The 354th Fighter Group - continue
“In November, my departure time came. I bid a fond good-bye to my comrades whose wings and tails I had faithfully covered through many an ordeal. I had clung to their wings flying through thousands of feet of foul weather, caught heavy flak over the Rurh Industrial Space, had ground fire lace through our formations (at times the shells looking like snowballs, a strange and hard to believe phenomenon, usually occurring on a dive bombing run), our mortal bodies hurtling through a melee of planes, protecting my lead pilots' tails as they cavorted after a bandit. All of us drank of this cup of peril. To paraphrase a line from our Air Corps song, "How we lived? God only knew."
Mustangs of 356th Fighter Squadron preparing for the group's "open house" to the French populace. The Mustang in the foreground "The Verna Q", belongs to Frank O'Conner. As squadron CO on 5 Nov 1944, he became a POW when his plane sustained ground fire while dive-bombing a German airfield near Schwäbisch Hall.
“During my tour I had just one abort. While forming up for a Berlin mission, my canopy sprung loose. I had to circle the base until the group cleared the runway. When I landed, the maintenance officer confirmed the cause of my abort."
“When I parted company of my ground crew and flying comrades that I had known for the past year it was with mixed emotions. Glad to be going home and sad to be leaving these good friends. As Robert Brooks bid me good-bye, he told me that I would be submitted for a Distinguished Flying Cross."
“On Christmas Eve 1944, I stepped off a Chicago streetcar and knocked on the door of my parents' home. There was a happy reunion with my parents, brothers, sister, relatives and friends. One of the topics of conversation was the 13 air medals I had been awarded. I told my brothers and others that I was also being considered for the Distinguished Flying Cross.”
Our Dad courting Mom.
Update: Distinguish Flying Cross - 60 Years After
1st Lt. Alfred B. Styrsky is awarded the Distinguish Flying Cross posthumously on May 29, 2004.
Dad has distinguished himself in many other heroic ways. In 1945, he became a member of the 82nd Fighter Group, 62nd Fighter Squadron, and went on TDY for six months at Ladd AFB, Alaska, where they tested the new model P-51H Mustang (later designated F-51H) under Arctic conditions.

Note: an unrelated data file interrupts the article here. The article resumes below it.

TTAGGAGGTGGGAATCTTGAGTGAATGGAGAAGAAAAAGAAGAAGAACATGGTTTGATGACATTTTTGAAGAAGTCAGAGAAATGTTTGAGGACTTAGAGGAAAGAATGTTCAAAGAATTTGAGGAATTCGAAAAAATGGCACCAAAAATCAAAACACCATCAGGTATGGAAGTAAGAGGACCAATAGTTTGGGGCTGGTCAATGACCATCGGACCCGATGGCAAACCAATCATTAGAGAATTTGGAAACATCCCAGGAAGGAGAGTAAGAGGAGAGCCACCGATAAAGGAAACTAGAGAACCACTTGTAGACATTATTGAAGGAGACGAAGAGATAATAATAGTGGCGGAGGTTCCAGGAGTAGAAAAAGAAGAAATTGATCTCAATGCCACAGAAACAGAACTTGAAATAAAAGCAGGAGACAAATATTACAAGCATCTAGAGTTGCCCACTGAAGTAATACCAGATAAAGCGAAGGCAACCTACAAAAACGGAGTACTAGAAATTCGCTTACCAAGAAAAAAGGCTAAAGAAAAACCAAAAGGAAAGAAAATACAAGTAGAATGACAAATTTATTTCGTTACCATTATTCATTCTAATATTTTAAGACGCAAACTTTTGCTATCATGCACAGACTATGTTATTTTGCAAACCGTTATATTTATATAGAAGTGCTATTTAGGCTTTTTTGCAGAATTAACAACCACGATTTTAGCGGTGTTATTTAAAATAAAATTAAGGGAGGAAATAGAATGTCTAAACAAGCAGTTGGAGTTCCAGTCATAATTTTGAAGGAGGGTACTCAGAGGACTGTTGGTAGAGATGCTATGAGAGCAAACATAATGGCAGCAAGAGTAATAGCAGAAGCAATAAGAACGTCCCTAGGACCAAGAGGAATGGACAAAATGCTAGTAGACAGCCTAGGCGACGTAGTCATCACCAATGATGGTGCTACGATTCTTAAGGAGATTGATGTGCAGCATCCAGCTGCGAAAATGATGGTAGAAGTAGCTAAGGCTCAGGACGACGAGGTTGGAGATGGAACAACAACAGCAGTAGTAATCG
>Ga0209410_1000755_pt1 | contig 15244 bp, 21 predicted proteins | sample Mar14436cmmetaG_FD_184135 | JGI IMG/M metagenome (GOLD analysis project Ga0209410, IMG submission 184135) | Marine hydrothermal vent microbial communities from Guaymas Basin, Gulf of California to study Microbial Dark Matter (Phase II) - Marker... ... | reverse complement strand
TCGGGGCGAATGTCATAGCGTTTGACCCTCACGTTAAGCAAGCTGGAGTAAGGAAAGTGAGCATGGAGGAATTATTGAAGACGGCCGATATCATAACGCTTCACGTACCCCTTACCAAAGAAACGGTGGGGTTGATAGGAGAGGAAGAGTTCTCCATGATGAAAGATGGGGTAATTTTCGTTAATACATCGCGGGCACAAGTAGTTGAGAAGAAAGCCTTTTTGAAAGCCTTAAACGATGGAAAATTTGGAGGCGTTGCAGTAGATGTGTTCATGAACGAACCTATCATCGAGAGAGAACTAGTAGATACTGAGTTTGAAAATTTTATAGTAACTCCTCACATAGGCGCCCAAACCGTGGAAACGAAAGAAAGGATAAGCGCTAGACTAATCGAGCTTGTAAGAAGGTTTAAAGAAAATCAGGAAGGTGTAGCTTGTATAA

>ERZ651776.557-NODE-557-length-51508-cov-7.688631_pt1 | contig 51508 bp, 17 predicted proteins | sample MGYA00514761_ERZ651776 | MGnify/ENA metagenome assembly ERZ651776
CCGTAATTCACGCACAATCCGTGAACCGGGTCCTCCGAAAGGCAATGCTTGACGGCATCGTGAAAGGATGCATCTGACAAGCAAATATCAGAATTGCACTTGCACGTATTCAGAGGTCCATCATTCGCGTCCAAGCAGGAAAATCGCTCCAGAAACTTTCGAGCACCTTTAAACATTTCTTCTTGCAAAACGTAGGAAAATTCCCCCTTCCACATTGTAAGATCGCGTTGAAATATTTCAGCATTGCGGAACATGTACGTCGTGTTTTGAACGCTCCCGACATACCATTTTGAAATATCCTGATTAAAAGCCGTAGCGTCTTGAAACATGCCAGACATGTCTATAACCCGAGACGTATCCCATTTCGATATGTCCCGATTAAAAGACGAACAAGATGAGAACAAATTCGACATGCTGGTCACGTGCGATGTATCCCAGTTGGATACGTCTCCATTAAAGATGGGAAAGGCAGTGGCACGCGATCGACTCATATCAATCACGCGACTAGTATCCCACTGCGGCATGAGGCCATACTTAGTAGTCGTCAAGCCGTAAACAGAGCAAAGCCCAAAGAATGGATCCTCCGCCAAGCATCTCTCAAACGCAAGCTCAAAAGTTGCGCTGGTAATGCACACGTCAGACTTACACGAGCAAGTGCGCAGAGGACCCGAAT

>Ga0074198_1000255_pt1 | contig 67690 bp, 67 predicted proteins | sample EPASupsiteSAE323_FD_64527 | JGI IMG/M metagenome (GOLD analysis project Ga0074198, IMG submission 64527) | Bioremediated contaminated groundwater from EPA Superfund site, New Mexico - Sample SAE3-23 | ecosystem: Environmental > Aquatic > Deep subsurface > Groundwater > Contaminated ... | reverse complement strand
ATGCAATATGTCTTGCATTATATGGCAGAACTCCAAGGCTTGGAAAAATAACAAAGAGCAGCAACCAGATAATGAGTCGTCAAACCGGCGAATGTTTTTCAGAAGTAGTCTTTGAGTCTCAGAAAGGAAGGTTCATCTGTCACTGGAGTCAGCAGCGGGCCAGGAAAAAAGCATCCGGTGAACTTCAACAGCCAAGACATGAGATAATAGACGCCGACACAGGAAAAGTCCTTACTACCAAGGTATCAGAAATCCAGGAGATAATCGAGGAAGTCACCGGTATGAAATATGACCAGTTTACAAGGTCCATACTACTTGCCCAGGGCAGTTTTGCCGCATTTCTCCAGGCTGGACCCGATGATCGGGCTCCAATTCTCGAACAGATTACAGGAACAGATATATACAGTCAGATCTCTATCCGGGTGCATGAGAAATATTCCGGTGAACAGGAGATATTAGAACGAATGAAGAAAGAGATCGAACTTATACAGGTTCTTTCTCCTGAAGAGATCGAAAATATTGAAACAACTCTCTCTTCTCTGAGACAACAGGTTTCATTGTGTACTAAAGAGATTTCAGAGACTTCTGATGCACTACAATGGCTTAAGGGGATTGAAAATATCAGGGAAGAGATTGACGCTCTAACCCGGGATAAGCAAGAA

“We experienced freezing weather from zero to sixty-below zero. Flying the Mustang under these conditions proved to be more hazardous then that of the balmy skies of the ETO. On some takeoffs, when we pushed the throttle forward the engine would buck and kick as it inhaled the frigid fuel/air mixture that would not fire well and the partially congealed engine oil spat out of the exhaust stacks. The power would eventually stabilize as we became airborne and the mixture was reduced. This flip of the coin of uncertainty added a touch of excitement for flyers who like that sort of thing."
“The iced-over runways and heaped up snow banks provided a challenge to our flying skills. Taking off and landing a frisky Mustang required application of surgically precise handling of controls, brakes and power. We departed Ladd AFB leaving behind a few tons of scrap aluminum at the end of our tour of duty.”
In 1951, dad participated in the top secret project, Operation Greenhouse, involving atomic weapon tests on Enewetok Atoll in the south Pacific:
“The first nuclear detonation was scheduled for April 8th, 1951. Volunteers were called for to fly an Air Force officer over the blast site for him to monitor the extent of radiation and pick up exposed film badges. I was chosen for the first shot, the monitoring flight to be made less than an hour after the blast. At the request of the monitor, I guided our L-13 over the crater site at which point the monitor, alarmed by the sudden extreme readings on his hand-held radiation counter, shouted for us to get out of the area. At no time were we advised of our accumulative radiation exposure of the film badges we had on our person.”
Dad received a documented radiation exposure of 6.530 rems during that two-month period, the federal standards of which are a maximum of 5 rems per 12-month period, though the film badges were not required to be worn at all times. In the years since, dad had many health problems which could likely be attributed to his service during Operation Greenhouse.
After leaving the service, dad went on to perform more heroic deeds, like being a Department of Motor Vehicles driver’s license examiner for the state of California for 19 years, and with his wife Ella, they continued to raise a family of five children, all of whom still live in or near Sacramento.
Our father had a great love for animals and nature and had often returned those “no postage required” junk mail envelopes filled with blank donation forms for animal welfare organizations. He especially enjoyed bringing apples from his backyard tree to the elephants at the Performing Animal Welfare Society in Galt, California.
On November 26th, 2002, dad passed away from acute leukemia, the final stages of a rare disorder of the blood called polycythemia, possibly caused by the radiation over exposure during Operation Greenhouse. Though we miss him dearly, we know he is with his savior, Jesus Christ, and is no longer in pain. We love you, dad. This dedication was created on the anniversary of our father's passing that we, the family, could commemorate the day by sharing a small part of our Dad's life with the world.
From his children Kate, Victor, Lou Anne, Karl, and Al.